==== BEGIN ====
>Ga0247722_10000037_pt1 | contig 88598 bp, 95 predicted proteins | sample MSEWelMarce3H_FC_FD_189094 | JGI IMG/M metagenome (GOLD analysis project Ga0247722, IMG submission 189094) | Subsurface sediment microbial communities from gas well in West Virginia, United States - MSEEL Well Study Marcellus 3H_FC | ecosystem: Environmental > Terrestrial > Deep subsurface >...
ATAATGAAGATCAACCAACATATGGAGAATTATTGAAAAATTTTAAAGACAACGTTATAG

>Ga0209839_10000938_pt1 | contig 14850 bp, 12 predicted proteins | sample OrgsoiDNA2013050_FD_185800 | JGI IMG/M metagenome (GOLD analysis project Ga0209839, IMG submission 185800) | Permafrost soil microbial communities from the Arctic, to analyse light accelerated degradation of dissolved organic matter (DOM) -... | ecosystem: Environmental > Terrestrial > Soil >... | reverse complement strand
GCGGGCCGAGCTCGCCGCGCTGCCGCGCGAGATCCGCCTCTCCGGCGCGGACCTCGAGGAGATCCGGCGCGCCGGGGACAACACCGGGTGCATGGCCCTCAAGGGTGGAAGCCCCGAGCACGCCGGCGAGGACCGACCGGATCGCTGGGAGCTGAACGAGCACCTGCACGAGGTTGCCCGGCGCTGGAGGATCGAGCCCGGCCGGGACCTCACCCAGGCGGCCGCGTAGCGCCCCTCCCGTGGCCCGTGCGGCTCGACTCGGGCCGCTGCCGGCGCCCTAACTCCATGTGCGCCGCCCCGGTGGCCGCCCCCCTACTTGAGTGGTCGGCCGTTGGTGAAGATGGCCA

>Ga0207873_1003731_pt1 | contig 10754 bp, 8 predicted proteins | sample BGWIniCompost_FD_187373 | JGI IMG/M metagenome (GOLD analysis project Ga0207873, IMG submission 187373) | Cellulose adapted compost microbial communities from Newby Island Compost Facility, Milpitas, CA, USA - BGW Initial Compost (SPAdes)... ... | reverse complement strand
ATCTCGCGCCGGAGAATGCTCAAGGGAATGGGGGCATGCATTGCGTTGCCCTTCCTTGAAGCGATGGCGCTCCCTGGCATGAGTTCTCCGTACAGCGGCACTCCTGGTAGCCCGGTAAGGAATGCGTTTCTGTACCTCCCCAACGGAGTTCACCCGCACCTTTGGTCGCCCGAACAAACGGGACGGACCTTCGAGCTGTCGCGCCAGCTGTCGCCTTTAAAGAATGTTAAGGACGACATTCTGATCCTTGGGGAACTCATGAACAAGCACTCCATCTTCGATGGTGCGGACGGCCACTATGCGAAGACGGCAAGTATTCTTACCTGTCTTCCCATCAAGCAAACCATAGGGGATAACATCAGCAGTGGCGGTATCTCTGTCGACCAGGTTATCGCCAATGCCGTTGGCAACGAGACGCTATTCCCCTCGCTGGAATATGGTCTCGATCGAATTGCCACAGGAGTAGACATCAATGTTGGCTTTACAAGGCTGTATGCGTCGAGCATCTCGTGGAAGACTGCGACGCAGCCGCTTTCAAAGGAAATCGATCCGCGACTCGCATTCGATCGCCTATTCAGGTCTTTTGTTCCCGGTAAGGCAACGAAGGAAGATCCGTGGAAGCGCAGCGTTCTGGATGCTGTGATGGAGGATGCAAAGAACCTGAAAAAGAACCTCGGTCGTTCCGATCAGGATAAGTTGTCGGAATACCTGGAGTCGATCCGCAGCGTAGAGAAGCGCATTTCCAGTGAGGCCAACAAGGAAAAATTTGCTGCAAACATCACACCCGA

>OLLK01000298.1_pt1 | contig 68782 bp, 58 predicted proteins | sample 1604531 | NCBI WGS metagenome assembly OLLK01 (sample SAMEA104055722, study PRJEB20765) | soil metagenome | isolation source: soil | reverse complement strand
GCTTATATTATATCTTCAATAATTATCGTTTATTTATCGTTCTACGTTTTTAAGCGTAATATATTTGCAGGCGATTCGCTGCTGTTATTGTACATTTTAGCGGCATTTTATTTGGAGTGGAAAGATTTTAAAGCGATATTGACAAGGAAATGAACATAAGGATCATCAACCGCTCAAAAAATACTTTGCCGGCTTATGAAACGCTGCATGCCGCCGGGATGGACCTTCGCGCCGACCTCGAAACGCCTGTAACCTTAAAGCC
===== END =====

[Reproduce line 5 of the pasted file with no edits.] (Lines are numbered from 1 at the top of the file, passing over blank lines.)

>Ga0207873_1003731_pt1 | contig 10754 bp, 8 predicted proteins | sample BGWIniCompost_FD_187373 | JGI IMG/M metagenome (GOLD analysis project Ga0207873, IMG submission 187373) | Cellulose adapted compost microbial communities from Newby Island Compost Facility, Milpitas, CA, USA - BGW Initial Compost (SPAdes)... ... | reverse complement strand